Two Classes of Herbicides Show Up in Groundwater Testing

A U.S. Geological Survey (USGS) investigation showed that pesticides and degradation products detected most frequently in shallow groundwater samples at four study sites were predominantly from triazines and chloracetanilides, according to a recent press release.

Specifically, the scientists examined several of the factors that can influence the likelihood with which pesticides and their degradation products are detected in shallow groundwater—including oxidation-reduction (redox) conditions and groundwater residence times—at sites across the United States. Results from the study were published in the May-June 2008 issue of the Journal of Environmental Quality.

The study was funded by the USGS National Water-Quality Assessment (NAWQA) Program.

None of the insecticides or fungicides examined were detected in groundwater samples. In most samples, the concentrations of the pesticide degradation products greatly exceeded those of their parent compounds. Pesticides or their degradation products were detected most commonly in groundwater that recharged between 1949 and 2004 and in monitoring wells spanning the full depth range (about 2 to 52 m) examined—from the shallowest to the deepest wells—in all four study areas. Comparisons of pesticide concentrations with a variety of environmental variables indicated that redox conditions, groundwater residence times, and the concentrations of dissolved oxygen and excess nitrogen gas from denitrification (the breaking down of nitrogen compounds such as nitrate) were all important factors affecting the concentrations of pesticides and their degradation products in all four groundwater systems.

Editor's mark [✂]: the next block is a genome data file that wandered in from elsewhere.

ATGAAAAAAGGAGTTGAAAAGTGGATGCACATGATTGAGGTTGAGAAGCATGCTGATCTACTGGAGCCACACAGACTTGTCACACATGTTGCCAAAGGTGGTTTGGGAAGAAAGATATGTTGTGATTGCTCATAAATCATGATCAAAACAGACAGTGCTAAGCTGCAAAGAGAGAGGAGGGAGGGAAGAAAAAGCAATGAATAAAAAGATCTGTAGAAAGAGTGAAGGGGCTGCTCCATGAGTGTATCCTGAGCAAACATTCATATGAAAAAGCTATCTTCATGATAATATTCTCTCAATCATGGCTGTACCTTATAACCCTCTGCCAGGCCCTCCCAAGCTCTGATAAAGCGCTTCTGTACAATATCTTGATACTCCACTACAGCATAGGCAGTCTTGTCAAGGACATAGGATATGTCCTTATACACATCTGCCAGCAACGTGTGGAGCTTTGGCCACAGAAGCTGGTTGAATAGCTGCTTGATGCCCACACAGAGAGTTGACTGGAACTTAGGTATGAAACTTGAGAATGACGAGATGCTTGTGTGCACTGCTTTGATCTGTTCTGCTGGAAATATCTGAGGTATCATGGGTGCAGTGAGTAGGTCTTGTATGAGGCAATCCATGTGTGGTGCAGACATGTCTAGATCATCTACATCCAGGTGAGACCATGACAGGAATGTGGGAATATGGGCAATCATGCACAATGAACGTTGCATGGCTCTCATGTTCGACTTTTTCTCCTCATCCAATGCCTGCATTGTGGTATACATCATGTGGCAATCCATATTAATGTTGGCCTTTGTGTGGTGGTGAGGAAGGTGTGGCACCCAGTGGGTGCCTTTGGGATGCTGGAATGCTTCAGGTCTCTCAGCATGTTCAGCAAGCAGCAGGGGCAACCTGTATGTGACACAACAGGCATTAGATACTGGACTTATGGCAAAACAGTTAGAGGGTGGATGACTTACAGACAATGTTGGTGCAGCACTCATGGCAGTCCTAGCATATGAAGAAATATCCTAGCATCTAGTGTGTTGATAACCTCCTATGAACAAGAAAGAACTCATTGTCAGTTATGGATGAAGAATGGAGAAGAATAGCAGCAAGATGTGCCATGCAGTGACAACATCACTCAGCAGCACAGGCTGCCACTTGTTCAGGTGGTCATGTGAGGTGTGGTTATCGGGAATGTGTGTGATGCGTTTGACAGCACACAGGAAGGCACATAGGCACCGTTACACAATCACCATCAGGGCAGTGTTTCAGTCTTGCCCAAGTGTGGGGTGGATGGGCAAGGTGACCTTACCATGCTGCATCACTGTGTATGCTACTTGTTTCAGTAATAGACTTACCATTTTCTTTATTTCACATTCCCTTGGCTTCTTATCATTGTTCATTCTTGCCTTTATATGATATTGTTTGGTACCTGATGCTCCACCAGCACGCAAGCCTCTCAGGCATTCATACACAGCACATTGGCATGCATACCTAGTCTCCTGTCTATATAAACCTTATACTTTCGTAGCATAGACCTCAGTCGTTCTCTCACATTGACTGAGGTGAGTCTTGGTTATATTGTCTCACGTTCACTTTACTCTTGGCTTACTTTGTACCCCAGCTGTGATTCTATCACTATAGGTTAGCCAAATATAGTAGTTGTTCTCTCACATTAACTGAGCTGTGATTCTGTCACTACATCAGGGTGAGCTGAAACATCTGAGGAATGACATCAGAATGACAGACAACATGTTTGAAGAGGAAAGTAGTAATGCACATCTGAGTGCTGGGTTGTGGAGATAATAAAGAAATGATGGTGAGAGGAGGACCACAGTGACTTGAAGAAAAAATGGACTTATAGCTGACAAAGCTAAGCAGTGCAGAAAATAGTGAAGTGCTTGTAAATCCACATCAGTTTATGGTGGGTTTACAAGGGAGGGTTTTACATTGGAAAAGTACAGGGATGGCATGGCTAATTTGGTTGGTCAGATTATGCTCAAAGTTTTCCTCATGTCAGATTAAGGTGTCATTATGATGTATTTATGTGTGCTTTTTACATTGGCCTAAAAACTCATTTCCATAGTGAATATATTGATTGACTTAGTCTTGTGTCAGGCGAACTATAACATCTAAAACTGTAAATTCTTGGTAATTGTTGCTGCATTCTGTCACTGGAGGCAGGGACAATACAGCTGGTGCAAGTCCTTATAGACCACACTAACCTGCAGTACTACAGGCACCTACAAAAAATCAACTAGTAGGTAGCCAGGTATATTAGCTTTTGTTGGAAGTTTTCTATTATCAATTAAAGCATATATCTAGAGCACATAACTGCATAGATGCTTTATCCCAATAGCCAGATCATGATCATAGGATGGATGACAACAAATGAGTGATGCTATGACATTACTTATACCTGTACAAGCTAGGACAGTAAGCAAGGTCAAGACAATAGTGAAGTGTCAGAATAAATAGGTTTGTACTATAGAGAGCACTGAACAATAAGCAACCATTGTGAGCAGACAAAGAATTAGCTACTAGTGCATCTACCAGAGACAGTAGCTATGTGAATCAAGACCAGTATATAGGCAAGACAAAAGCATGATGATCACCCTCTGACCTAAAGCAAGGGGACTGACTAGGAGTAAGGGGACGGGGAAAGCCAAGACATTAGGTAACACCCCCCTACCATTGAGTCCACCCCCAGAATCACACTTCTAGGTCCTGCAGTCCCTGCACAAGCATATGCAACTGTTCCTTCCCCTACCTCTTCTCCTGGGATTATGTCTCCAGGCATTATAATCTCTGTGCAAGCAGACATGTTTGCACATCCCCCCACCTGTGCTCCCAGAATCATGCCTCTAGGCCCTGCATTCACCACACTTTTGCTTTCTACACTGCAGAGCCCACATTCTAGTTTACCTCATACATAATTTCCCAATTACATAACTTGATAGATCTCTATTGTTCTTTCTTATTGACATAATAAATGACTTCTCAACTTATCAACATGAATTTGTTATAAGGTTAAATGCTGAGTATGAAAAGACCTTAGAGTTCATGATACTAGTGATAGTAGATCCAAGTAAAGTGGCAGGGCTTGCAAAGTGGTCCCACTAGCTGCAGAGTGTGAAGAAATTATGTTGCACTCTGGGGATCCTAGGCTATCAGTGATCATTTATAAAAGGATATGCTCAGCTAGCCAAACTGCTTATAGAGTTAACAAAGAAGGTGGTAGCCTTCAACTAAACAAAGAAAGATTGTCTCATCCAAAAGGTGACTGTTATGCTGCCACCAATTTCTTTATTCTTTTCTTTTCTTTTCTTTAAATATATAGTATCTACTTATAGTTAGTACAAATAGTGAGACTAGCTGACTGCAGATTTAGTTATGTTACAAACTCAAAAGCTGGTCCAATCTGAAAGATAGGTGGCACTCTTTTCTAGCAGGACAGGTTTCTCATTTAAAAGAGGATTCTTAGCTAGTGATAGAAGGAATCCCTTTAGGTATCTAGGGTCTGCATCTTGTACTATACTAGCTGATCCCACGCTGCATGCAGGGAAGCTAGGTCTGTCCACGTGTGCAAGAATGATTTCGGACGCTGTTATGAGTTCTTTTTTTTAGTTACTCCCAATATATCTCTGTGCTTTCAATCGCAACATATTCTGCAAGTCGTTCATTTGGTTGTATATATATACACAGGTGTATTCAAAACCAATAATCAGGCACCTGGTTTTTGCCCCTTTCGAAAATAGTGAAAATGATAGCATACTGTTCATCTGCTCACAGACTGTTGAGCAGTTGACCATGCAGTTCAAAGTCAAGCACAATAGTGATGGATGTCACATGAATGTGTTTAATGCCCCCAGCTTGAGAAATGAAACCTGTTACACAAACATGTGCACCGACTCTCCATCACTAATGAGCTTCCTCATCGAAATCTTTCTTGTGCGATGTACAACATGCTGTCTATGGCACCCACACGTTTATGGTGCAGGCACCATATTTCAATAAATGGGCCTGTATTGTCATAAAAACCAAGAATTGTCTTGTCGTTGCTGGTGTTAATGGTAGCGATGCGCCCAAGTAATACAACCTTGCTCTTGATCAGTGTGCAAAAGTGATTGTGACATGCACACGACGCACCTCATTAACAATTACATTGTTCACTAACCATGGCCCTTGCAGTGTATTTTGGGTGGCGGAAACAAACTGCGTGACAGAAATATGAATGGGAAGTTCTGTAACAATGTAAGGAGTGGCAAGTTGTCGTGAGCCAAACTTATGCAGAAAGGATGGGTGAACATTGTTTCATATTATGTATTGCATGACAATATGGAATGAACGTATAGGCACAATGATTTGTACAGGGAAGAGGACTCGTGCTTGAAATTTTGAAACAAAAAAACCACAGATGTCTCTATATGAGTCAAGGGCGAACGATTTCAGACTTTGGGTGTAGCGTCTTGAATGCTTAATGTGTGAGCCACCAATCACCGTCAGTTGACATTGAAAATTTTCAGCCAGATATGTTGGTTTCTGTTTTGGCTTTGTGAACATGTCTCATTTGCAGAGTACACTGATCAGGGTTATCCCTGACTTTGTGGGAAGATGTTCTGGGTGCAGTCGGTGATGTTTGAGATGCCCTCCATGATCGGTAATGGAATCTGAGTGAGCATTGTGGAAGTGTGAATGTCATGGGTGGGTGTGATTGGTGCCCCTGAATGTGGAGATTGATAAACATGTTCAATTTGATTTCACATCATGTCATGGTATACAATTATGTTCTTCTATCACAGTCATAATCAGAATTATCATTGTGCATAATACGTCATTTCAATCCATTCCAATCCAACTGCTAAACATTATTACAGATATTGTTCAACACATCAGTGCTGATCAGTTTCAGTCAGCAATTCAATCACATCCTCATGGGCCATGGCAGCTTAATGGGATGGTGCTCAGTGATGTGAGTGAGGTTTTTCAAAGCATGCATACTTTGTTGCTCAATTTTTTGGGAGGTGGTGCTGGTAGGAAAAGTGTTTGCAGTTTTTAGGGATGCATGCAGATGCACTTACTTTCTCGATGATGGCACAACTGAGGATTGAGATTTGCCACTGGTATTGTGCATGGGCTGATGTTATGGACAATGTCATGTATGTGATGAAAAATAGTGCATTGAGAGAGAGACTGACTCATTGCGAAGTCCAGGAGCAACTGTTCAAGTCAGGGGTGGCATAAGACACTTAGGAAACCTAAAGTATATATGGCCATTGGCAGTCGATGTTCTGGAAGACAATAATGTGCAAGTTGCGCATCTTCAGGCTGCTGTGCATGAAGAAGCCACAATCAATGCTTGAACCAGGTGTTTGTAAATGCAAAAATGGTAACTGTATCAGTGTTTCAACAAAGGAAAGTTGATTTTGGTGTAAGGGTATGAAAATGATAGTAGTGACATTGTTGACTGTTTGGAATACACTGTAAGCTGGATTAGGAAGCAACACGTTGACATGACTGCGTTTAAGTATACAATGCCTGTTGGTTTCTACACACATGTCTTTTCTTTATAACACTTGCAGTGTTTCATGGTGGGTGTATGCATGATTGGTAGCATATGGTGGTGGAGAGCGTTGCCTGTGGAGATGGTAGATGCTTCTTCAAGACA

The four sites were located in agricultural landscapes in Maryland, Nebraska, California, and Washington. They were selected for variability in overall land use, crops grown, climate, agricultural practices, irrigation, geohydrologic settings, and redox conditions. During the spring of 2004, water samples were collected from a network of 59 shallow single or clustered monitoring wells and analyzed for the occurrence of 45 pesticides and 40 pesticide degradation products, including herbicide, insecticides, and fungicides.

Greg Steele, senior author for the study, stated "Atrazine and its degradation product deethylatrazine both persisted in similar amounts at the Nebraska site, but in water samples from the other three study sites, there was little change with apparent age of water as the fraction as deethylatrazine generally exceeded 80 percent of the sum of atrazine and deethylatrazine. On the other hand, in three of the four areas studied (Washington excluded because it did not have any detections of metolachlor or its degradation products), the proportion of metolachlor in groundwater was far less than that for its degradation products."

The full article will be temporarily available for no charge. To see the abstract, visit

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